This appeal concerns an alleged breach of contract. Alexander Bynum and his father, Hal Bynum, (“the Bynums,” collectively) bought a slaughterhouse owned by Mark D. Sampson (“Defendant”) and his then-wife Kimberly Sampson (“the Sampsons,” collectively) and kept it running as Southern Chop Shop, LLC. The contract for sale provided that all plumbing systems would be in working order on the day of closing. A year after closing, the Bynums discovered a pipe on the property that was gushing animal blood straight from the kill floor of the slaughterhouse into a ditch. Defendant knew about but had not disclosed the pipe. The State became involved and demanded a halt to the discharge. When remedial efforts proved economically unfeasible, the Bynums shut down the slaughterhouse. The Bynums and Southern Chop Shop, LLC (“Plaintiffs,” collectively) sued the Sampsons for breach of contract in the Chancery Court for Weakley County (“the Trial Court”). The Trial Court found for Plaintiffs, ordering rescission or, if that is not possible, a monetary judgment against the Sampsons. Defendant appealed and argues that the plumbing system was in working order on the day of closing notwithstanding the blood-gushing pipe. We disagree and find that, contrary to the representations made by Defendant and relied upon by the Bynums, the plumbing system was not in working order on the day of closing. Defendant, therefore, breached the contract. We affirm the judgment of the Trial Court.

Weakley County Court of Appeals 01/21/20
Timothy Roy Bozza v. State of Tennessee
M2018-01607-CCA-R3-PC

The petitioner, Timothy Roy Bozza, appeals the denial of his petition for post-conviction relief, which petition challenged his conviction of first degree murder, alleging that he was deprived of the effective assistance of counsel. Discerning no error, we affirm the denial of post-conviction relief.

Davidson County Court of Criminal Appeals 01/17/20
State of Tennessee v. Samantha Grissom Scott
M2018-01852-CCA-R3-CD

The Defendant, Samantha Grissom Scott, pleaded guilty in the Circuit Court for Warren County to possession with the intent to deliver more than twenty-six grams of methamphetamine and to possession of drug paraphernalia. See T.C.A. §§ 39-17-434 (2018) (possession with the intent to deliver methamphetamine), 39-17-425 (2018) (possession of drug paraphernalia). The trial court sentenced the Defendant to an effective eight years and ordered her to serve 180 days’ confinement with the remainder on probation. On appeal, the Defendant presents a certified question of law regarding the legality of the warrantless entry into her home. We dismiss the appeal because the certified question is not dispositive of the case.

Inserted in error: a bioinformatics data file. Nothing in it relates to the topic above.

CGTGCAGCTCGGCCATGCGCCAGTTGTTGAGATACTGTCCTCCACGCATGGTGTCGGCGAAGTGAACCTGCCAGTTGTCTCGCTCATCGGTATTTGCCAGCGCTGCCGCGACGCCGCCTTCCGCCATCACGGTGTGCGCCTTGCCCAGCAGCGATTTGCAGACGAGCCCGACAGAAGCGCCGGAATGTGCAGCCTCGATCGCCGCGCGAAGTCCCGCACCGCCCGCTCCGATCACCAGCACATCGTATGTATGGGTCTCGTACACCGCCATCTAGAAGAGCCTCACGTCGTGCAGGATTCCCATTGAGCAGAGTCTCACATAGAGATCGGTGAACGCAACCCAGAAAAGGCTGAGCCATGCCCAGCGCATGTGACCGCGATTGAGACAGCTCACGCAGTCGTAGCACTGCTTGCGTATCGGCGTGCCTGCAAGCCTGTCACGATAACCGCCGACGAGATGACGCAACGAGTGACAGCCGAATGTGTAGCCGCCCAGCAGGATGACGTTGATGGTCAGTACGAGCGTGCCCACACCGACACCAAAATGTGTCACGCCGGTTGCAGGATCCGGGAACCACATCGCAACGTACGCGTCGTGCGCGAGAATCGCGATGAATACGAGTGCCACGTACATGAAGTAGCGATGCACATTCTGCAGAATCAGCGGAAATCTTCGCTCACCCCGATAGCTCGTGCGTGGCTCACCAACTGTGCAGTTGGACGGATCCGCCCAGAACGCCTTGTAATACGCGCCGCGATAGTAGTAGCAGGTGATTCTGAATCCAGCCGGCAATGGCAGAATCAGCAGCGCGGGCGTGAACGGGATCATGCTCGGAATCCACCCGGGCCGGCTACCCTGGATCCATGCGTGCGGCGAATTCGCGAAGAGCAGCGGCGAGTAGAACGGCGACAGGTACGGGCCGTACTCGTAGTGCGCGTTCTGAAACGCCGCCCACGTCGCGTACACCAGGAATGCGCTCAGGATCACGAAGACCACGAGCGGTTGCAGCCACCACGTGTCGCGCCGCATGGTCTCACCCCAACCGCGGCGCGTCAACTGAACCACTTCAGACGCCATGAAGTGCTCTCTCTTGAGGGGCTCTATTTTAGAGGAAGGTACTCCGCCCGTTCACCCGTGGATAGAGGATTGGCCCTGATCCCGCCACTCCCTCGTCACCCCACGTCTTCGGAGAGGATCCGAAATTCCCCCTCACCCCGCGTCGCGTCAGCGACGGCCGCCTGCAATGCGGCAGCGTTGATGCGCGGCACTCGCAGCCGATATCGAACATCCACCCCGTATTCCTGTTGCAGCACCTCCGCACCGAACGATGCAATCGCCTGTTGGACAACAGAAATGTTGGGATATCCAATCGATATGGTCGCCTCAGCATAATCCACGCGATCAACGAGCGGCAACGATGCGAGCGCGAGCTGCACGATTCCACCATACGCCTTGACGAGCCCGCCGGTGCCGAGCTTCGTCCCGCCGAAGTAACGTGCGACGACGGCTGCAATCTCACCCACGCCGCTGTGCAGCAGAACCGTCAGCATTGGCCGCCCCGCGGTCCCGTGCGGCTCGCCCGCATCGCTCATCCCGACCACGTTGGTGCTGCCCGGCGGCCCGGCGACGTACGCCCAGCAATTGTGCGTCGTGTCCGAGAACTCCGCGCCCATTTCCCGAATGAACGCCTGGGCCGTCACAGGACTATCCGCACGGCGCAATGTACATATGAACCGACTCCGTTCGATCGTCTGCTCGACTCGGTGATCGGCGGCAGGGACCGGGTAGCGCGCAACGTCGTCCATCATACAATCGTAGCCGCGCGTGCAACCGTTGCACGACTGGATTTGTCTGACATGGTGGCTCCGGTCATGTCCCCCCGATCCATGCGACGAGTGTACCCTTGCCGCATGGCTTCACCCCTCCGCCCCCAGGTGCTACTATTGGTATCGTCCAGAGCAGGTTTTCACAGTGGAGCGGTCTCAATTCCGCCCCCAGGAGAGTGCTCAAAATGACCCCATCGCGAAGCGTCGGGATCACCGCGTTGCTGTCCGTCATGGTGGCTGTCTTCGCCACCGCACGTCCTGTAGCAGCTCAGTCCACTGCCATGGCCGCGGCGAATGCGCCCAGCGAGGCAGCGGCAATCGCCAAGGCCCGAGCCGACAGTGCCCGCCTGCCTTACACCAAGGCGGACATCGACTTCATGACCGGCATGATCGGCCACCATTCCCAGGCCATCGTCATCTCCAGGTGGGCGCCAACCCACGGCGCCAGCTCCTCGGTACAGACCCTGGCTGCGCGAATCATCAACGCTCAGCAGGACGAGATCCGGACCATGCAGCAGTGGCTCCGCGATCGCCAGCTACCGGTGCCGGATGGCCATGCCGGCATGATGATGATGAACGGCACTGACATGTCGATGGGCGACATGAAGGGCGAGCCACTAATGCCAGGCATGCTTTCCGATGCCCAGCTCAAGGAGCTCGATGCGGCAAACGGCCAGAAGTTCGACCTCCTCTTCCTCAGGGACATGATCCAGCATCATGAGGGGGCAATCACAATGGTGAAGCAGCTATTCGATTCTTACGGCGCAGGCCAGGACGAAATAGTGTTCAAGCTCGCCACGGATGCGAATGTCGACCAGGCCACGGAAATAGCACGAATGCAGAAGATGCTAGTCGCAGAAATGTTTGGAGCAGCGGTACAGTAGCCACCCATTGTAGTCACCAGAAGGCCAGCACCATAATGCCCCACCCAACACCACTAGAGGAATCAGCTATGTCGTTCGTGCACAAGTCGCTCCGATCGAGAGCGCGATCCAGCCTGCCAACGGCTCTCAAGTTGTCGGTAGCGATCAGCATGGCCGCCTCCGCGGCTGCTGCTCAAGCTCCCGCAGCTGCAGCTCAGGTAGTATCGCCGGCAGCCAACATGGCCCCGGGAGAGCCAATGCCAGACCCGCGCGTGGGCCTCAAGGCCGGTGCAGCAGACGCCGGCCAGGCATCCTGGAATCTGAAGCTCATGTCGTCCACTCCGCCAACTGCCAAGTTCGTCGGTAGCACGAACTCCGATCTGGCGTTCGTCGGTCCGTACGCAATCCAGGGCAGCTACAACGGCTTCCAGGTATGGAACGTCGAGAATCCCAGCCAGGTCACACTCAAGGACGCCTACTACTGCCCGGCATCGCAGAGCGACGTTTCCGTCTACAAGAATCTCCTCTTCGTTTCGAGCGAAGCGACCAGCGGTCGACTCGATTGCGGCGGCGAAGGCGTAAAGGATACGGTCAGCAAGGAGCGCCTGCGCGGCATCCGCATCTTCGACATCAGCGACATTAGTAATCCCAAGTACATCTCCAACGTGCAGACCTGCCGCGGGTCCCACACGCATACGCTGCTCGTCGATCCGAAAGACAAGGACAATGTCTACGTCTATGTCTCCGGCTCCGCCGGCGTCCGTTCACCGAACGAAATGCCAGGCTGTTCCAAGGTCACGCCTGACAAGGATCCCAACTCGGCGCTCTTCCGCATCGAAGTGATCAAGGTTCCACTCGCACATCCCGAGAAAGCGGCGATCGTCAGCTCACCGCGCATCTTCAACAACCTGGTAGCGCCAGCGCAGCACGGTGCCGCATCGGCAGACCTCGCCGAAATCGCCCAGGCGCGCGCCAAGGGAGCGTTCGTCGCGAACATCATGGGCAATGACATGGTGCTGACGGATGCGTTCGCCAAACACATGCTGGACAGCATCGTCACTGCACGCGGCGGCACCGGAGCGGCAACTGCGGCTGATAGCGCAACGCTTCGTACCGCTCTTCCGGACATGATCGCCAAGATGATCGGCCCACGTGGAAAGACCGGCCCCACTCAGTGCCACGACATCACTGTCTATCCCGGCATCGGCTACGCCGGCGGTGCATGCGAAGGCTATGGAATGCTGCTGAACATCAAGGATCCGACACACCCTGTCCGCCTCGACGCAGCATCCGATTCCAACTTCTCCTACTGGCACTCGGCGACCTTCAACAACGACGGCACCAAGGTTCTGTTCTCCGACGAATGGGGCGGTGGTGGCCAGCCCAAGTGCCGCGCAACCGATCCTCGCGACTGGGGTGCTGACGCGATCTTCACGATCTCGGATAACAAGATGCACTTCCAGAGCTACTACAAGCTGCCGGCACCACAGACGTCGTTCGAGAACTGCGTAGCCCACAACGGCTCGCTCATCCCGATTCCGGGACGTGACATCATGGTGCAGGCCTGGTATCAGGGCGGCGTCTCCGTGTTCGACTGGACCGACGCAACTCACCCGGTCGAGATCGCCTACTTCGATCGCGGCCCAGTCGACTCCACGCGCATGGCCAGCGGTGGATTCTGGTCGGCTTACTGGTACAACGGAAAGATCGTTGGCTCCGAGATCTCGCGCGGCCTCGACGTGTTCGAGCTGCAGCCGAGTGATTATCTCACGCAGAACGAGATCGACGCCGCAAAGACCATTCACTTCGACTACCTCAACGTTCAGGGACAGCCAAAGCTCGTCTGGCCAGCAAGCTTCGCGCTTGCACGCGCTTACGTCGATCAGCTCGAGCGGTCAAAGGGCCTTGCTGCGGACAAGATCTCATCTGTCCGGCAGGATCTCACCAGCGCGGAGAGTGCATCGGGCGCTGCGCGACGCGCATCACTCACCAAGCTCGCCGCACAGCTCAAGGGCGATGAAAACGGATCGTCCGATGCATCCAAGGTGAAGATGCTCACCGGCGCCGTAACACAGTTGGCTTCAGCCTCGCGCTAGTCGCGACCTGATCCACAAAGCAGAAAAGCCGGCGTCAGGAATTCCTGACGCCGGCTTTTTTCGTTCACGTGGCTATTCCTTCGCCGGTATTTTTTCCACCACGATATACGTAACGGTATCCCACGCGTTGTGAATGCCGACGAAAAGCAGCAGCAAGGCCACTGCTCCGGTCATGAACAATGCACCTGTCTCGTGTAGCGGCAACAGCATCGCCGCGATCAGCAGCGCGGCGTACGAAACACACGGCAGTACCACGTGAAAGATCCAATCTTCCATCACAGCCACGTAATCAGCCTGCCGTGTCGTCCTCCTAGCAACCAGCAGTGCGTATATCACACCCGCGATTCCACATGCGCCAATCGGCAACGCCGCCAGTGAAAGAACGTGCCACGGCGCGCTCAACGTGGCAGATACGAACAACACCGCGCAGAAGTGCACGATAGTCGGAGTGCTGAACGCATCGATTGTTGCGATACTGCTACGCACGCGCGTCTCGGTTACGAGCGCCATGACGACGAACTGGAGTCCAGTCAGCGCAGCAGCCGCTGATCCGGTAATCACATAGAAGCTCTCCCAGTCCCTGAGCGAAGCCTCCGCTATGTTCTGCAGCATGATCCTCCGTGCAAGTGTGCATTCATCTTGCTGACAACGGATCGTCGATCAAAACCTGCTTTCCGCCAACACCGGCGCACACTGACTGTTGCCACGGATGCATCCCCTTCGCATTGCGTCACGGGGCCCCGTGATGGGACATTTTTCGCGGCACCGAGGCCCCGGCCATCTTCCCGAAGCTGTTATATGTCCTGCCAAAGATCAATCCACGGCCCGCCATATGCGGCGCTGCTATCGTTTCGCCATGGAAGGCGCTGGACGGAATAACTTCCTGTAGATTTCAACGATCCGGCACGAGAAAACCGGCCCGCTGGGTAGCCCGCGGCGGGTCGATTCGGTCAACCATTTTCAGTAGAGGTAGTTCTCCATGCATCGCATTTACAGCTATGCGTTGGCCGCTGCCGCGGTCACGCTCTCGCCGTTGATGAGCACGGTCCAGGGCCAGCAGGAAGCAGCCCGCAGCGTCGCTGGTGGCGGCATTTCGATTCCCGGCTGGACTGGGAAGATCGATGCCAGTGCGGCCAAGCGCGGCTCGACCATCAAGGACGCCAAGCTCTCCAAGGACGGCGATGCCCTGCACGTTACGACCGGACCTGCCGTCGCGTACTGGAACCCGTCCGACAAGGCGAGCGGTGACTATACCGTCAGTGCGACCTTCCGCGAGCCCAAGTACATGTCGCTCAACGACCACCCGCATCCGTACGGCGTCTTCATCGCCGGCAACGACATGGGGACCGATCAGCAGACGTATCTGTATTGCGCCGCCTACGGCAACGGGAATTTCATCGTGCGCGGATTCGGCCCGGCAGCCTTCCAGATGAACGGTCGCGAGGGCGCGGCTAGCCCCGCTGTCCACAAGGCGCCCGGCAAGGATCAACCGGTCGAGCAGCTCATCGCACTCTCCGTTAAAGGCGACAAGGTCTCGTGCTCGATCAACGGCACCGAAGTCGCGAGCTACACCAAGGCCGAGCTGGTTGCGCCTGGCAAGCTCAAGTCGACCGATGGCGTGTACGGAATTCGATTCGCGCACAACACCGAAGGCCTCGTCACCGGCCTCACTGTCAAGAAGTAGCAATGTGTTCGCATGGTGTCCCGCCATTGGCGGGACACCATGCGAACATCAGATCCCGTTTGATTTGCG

Warren County Court of Criminal Appeals 01/16/20
State of Tennessee v. Samantha Grissom Scott - dissenting
M2018-01852-CCA-R3-CD

I dissent from the dismissal of this appeal. The majority contends that the certified question is not dispositive of the case because “even if the Defendant’s consent to search the home was constitutionally invalid and exigent circumstances did not exist, the evidence would have been inevitably discovered.” The majority rests its decision on the theory that the deputies could have obtained and executed a search warrant to search the Defendant’s home for the third-party arrestee, Dishman, which would have eventually revealed the drug-related evidence. I believe that the majority misapprehends the inevitable discovery doctrine in rejecting the certified question in this case. See United States v. Quinney, 583 F.3d 891, 894-95 (6th Cir. 2009) (reversing denial of motion to suppress evidence seized from defendant’s residence without a warrant based on misapplication of inevitable discovery doctrine after recognizing that finding the evidence admissible simply because the agents could have obtained a warrant would have totally obviated the warrant requirement); State v. Cothran, 115 S.W.3d 513, 525 (Tenn. Crim. App. 2003) (“Proof of inevitable discovery ‘involves no speculative elements but focuses on demonstrated historical facts capable of ready verification or impeachment.’”) (quoting Nix v. Williams, 467 U.S. 421, 444 n.5 (1984)). Applying the inevitable discovery doctrine, as the majority has done here, would render virtually every Fourth Amendment determination certified pursuant to Rule 37 meaningless. Regardless, based on this record, the inevitable discovery doctrine does not defeat the dispositive nature of the certified question in this case.